Exhaustion! The feeling that you must keep pushing forward and a million things are on your to do list, but you just want to sleep. While sitting in class listening to the teacher talk about introductions, my limbs feel super heavy and my eyes are fighting to keep open. The constant running around and going non-stop is necessary to complete our final term in the Digital Photography Program. One of the requirements is to execute and host a final gallery of images to display to the public for the duration of two weeks. This is what has stolen all of my energy and time. Stolen like a mother’s time when she holds her newborn child to only blink and see them running off to college. I have no time for work, friends, even my family; this is what destroys me the most, knowing that I cannot talk to my little girl about her day or help her with her homework.
January 11, 2016 was the beginning of the end, the final term in a two-year program at Lambton College. It was the first week back to school after a nice winter vacation and we were given our main assignment for the final term: to create, execute and host a gallery of our images. With our criteria handed to us it was time to start designing! What kind of theme was I going to do? Did I want thick of thin frames? Where was I going to host it? Did I want snacks and music or not? With an abundance of questions in my head, I began writing every question I had down to begin the planning process. With a notebook and pen in hand, I began the design.
Poisoned Apple won 1st Place in the Unclassified Category and was shot during my first year at Lambton College and was the inspiration for the entire gallery. With this in mind, I began playing with the idea of fog, steam and anything that was really smoke related. During my session with my instructor, David Chidley, I was told to be creative with my idea and to think outside the box. Unsure of what he was saying, I asked for clarification. “Use puns,” he told me “take a spin off of the words and do things that people normally wouldn’t think of.” With his words of wisdom and great advice, I was off to my handy note-book again and ‘Up In Smoke’ was born! Although, before I even picked up a camera, I wanted to make sure I had each detail planned out for the gallery. Each shot, angle, and design I had to have specifically drawn out for the 10 minimum images I was required to shoot, all before I touched my camera.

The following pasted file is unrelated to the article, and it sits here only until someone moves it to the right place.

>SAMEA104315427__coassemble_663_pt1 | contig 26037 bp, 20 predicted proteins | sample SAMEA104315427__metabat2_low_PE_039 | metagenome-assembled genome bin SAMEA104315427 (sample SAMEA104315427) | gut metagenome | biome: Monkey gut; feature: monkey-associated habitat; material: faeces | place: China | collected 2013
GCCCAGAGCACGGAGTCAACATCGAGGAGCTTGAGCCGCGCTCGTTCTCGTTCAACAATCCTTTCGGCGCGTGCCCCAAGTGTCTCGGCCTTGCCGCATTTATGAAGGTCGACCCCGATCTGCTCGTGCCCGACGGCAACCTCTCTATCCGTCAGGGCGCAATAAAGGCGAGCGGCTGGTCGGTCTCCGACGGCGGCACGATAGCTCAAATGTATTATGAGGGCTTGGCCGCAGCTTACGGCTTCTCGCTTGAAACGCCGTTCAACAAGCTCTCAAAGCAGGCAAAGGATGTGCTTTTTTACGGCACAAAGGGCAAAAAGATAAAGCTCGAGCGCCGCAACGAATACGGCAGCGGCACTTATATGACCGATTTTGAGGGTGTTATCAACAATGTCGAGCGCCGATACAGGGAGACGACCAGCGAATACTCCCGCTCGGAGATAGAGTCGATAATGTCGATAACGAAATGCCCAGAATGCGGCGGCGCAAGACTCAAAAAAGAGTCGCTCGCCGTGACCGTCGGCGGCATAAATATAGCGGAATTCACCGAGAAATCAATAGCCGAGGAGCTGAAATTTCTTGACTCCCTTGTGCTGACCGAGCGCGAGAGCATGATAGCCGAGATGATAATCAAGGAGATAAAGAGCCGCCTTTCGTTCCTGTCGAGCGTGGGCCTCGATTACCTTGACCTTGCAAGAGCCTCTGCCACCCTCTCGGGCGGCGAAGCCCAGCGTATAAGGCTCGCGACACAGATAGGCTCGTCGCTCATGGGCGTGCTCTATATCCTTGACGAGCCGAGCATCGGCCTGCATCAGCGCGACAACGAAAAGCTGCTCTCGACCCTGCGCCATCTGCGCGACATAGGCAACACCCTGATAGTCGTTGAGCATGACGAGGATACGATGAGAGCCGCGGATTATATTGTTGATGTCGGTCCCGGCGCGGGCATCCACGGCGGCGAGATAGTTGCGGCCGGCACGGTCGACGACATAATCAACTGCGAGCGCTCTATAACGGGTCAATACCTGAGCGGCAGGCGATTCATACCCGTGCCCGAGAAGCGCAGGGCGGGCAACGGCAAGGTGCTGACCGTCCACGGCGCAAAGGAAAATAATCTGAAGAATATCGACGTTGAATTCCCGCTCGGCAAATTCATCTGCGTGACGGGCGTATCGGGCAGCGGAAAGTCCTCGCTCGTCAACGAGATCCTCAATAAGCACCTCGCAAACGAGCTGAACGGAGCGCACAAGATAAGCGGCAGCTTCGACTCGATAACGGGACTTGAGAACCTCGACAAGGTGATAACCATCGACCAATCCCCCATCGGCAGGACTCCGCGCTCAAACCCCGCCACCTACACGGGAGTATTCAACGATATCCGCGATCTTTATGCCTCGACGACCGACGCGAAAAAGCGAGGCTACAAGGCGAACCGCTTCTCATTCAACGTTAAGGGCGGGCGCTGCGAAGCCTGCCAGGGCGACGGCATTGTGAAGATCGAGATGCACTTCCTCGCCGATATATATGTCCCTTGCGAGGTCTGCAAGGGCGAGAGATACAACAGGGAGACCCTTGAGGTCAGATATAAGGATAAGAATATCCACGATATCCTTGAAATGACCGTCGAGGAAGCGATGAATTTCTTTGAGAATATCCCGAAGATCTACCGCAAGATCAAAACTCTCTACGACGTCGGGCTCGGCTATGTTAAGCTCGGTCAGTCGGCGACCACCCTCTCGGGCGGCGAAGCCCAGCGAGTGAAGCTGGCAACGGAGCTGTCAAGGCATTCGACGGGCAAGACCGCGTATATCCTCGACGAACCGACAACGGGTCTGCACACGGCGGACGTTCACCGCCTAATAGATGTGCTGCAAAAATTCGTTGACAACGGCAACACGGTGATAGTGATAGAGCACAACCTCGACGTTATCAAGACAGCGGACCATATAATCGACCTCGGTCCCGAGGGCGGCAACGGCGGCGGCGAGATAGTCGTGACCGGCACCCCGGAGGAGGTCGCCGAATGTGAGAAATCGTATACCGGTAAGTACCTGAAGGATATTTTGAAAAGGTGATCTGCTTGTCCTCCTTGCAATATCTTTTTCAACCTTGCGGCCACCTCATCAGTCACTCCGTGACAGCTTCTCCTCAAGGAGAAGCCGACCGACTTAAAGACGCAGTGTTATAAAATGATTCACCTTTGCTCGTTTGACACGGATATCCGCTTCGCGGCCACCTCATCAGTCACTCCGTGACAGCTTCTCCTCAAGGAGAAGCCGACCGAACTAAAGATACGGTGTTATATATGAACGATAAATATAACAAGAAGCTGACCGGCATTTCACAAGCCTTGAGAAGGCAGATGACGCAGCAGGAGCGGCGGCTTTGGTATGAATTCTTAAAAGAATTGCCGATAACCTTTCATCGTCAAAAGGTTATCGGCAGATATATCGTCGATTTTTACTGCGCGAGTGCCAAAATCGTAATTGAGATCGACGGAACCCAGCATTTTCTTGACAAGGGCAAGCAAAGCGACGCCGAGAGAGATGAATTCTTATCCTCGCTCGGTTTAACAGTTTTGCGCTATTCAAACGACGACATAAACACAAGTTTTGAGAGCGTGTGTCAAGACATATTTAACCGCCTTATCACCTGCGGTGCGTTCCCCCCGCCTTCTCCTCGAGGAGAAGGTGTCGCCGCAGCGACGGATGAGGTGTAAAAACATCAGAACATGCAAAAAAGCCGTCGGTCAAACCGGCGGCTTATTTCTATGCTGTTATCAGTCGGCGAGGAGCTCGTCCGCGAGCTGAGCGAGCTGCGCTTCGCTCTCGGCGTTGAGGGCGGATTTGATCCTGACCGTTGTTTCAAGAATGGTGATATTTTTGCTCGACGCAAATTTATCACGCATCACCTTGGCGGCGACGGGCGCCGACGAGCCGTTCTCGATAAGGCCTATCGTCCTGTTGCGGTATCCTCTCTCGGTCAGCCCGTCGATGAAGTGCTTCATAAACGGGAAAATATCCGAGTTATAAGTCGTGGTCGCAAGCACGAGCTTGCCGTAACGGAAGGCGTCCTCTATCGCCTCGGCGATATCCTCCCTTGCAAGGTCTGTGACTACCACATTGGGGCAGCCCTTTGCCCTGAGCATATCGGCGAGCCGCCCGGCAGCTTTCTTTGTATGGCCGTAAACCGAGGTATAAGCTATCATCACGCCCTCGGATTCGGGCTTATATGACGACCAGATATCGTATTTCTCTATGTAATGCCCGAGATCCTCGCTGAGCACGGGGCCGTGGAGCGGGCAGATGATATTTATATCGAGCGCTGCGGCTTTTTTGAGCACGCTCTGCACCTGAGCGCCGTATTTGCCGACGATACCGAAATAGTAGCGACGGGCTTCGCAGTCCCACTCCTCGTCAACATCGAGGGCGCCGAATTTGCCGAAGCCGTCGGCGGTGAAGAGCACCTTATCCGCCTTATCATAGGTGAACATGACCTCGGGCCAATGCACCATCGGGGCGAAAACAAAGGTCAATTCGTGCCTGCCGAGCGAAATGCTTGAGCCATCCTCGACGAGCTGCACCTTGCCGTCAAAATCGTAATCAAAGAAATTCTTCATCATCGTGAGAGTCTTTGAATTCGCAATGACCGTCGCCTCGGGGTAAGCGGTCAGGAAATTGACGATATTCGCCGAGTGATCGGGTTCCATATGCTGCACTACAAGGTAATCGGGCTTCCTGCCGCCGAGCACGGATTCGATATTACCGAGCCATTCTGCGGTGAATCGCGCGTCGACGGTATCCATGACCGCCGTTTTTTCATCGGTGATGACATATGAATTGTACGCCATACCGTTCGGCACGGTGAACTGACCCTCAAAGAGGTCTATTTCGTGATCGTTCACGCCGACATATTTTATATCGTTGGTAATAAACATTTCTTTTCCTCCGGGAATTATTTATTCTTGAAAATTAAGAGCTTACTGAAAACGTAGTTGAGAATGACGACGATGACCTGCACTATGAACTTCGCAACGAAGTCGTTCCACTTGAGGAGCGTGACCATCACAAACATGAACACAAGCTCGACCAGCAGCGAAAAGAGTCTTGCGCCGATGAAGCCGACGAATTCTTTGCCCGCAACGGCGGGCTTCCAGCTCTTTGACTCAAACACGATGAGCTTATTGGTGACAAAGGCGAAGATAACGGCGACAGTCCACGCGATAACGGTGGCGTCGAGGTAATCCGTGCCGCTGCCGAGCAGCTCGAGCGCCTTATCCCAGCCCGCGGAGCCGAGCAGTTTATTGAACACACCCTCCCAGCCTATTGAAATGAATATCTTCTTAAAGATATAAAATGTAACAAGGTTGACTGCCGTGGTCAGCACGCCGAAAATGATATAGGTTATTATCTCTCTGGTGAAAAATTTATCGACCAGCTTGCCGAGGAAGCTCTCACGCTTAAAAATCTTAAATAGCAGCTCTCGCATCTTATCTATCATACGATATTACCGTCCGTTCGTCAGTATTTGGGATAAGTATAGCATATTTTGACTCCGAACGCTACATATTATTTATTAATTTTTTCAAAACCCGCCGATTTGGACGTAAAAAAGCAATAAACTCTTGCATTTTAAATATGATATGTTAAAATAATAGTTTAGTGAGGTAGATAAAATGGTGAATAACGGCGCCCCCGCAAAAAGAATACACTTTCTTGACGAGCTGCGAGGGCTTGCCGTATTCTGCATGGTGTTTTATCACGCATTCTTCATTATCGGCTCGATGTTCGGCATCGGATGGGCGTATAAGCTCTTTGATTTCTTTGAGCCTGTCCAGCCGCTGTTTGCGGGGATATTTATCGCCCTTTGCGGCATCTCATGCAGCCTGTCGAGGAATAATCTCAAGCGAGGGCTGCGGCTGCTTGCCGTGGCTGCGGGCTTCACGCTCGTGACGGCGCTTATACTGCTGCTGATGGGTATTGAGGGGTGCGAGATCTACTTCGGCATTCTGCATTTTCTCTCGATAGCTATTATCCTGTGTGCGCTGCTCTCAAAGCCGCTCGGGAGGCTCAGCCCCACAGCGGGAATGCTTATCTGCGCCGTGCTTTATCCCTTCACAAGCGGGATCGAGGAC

When given the assignment, I had no idea how to host a gallery or how I was even going to pull it off, and to be honest, I didn’t know what I was going to do complete the assignment. I decided to follow the graduates lead and start with a location. When looking for a location, you want something that has a good flow of people through the location; so you want what is called a high traffic area. I contacted Mike Service from Bayside Mall in Sarnia, ON. After meeting with Mike, we discovered that the spot for my gallery would be perfect close to the old art gallery in the food court at the mall. The unit was deep and well lit with tracks to allow us to customize and move the lighting onto the images. After discussing how the gallery would be set up, we agreed upon the unit and left the mall happy knowing the location was determined.